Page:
The earliest case of bigotry directed at Sikhs in America can be found in the forgotten Bellingham riots of 1907 (explored here by Slate). Indian immigrants from Punjab—predominantly religious Sikhs who didn’t drink alcohol—were accused of stealing logging-industry jobs from white Americans in the Pacific Northwest. Whites rounded up hundreds of Sikhs, beat them up, and kicked them out of town. One startlingly racist front page of The Puget Sound American chronicled these “hindu hordes invading” in a story headlined “Have we a Dusky Peril?” (Image provided by the South Asian American Digital Archive.)
When police first responded to the scene of Mukker’s attack, there wasn’t an immediate understanding that racial bias was involved. To the officers it was just an incident of “road rage.”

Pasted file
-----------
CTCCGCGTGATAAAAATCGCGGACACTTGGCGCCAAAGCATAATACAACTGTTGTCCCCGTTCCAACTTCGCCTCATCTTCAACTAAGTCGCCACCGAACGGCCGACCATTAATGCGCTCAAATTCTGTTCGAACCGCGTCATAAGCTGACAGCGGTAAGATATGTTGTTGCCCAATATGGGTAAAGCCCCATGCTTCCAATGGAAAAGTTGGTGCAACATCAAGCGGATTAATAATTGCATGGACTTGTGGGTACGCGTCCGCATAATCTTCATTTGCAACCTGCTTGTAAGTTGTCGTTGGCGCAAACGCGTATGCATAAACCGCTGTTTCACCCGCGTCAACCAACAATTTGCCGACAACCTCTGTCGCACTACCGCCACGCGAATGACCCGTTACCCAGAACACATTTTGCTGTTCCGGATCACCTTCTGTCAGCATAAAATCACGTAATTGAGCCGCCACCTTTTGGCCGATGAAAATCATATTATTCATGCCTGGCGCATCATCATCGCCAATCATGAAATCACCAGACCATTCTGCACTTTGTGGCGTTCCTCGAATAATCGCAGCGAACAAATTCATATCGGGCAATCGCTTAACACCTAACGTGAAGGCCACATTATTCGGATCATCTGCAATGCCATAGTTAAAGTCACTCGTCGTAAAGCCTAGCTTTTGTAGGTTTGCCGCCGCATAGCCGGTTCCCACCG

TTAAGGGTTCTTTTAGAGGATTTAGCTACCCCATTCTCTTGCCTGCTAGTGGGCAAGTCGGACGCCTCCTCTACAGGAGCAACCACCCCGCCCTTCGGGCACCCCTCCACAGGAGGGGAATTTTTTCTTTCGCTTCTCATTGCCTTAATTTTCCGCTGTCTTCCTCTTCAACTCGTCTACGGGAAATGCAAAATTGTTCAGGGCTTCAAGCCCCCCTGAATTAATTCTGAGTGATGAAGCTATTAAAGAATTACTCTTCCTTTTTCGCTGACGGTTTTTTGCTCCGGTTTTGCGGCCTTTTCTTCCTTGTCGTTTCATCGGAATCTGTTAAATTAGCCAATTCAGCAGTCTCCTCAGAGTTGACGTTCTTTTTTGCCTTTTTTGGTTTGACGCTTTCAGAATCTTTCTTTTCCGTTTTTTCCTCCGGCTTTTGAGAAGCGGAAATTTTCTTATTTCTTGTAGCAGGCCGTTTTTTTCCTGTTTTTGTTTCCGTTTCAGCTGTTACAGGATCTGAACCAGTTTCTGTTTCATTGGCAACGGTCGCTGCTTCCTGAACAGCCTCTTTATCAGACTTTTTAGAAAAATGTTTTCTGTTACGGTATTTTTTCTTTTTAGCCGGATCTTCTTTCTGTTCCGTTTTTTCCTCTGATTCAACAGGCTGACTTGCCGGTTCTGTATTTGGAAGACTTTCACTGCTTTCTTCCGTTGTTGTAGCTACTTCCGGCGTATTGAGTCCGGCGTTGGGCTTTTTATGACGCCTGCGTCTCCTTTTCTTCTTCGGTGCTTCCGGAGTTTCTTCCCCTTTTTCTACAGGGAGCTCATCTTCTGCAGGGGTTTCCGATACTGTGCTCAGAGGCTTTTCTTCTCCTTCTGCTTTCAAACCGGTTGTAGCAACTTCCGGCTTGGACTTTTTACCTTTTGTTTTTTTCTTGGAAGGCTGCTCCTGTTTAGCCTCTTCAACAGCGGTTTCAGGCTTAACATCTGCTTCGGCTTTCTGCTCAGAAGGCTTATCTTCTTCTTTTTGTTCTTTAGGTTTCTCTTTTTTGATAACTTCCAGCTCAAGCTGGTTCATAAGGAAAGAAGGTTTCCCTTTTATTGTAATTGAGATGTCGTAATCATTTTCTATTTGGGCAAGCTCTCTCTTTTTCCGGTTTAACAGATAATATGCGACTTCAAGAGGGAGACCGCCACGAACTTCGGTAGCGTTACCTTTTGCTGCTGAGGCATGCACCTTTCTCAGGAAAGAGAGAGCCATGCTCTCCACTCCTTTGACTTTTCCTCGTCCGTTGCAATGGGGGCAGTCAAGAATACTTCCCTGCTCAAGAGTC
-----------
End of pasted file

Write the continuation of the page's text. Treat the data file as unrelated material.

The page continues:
A few days later, after outcry from the Sikh Coalition and a more thorough review of the evidence, the State’s Attorney’s Office filed a hate crime charge. (The teen also faces five counts of felony aggravated battery—one for punching a police officer who arrived at his house to arrest him). It is unlikely the case will be moved to an adult court.
Mukker’s cousin, Harvind Kaur Singh, said she wasn’t surprised that authorities had to be prodded into adding the hate crime charge. She has two daughters, 11 and 7, who keep their hair long, while her husband wears a turban. She said that the girls often ask about what happened to Mukker, who they call their uncle.